Whole exome sequencing to identify rare variants in autoinflammatory disease
Approved Research ID: 80917
Approval date: February 22nd 2022
We are studying two rare diseases which are caused by autoinflammation. Autoinflammation is when parts of our bodies become inflamed without a good reason. When it happens, we can get pain or swelling or redness or rashes where there is inflammation. We are trying to find the genes which cause these diseases. If we can understand why these diseases happen, then we will be able to provide better treatments.
The first disease is called chronic nonbacterial osteomyelitis or CNO. Bones become inflamed and painful. It can happen in any bone in the body. It usually happens in children and teenagers and it can make it hard to go to take part in normal activities. It can also stop a bone from growing properly which can lead to one leg being longer than the other or the spine (backbone) becoming curved. We have looked at the genes of a group of children and teenagers with CNO. Now we are going to compare the changes we found in these children's genes to some of the information in the UK Biobank. The information in the UK Biobank is very helpful for comparing these changes because we can make sure we're comparing like with like. We want to make sure that the children with CNO and the people without CNO in the Biobank are the same ethnicity because we know that changes in genes sometimes happen more often in one ethnicity than another.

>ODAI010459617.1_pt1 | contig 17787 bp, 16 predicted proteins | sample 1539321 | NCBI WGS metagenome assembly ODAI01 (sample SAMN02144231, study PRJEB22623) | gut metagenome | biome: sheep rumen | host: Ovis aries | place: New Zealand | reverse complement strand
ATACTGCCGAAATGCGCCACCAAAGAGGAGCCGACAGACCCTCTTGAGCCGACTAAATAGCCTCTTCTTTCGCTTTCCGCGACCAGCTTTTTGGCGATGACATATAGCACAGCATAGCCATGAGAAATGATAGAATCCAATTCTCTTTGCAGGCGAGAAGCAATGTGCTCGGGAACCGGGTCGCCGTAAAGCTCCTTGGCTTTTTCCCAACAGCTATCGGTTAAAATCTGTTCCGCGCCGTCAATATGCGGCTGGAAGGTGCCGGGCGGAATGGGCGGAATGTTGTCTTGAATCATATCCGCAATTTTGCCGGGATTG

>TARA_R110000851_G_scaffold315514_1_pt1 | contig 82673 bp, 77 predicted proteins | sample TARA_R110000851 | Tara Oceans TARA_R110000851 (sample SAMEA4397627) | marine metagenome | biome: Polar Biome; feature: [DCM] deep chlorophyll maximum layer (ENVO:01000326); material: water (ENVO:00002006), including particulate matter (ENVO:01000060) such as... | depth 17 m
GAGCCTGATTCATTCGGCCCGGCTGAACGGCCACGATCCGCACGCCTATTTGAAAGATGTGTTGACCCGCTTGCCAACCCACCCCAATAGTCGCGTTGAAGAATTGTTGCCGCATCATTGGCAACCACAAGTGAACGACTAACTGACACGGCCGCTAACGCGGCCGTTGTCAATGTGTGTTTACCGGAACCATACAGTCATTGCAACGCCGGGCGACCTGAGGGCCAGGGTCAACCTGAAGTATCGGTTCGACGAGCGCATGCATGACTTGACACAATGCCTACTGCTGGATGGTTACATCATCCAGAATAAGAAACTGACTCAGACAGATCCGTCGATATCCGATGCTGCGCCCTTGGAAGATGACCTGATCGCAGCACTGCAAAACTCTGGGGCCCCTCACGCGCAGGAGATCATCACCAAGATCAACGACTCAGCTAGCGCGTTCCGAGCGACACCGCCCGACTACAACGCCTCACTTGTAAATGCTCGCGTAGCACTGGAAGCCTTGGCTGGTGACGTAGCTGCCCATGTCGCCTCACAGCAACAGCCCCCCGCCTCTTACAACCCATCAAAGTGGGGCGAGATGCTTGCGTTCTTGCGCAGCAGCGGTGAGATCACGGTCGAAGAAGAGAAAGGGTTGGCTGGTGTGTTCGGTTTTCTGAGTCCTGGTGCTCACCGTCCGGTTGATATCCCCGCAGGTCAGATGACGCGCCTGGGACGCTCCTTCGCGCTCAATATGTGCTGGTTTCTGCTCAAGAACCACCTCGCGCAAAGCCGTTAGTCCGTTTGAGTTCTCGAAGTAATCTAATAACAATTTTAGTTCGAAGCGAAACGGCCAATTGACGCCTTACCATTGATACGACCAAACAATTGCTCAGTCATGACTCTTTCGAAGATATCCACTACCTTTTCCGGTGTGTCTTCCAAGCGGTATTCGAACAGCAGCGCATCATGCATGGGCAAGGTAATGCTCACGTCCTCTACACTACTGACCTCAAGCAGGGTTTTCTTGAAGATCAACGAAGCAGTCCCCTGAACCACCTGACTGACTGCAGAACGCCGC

The other disease is called Behcet disease. We have looked at the genes of some families where a few people in the family have Behcet disease. We have found some changes which seem to cause the disease in these families. We want to see if these changes might also cause the disease in other, unrelated people with Behcet disease. If they do cause the disease in other people with Behcet disease, this will help us to understand why this disease happens.
We will do this research using the UK Biobank data about health outcomes, ethnicity and genetics. This valuable resource will allow us to compare our small group of people with these diseases with much larger groups of people, with or without the disease.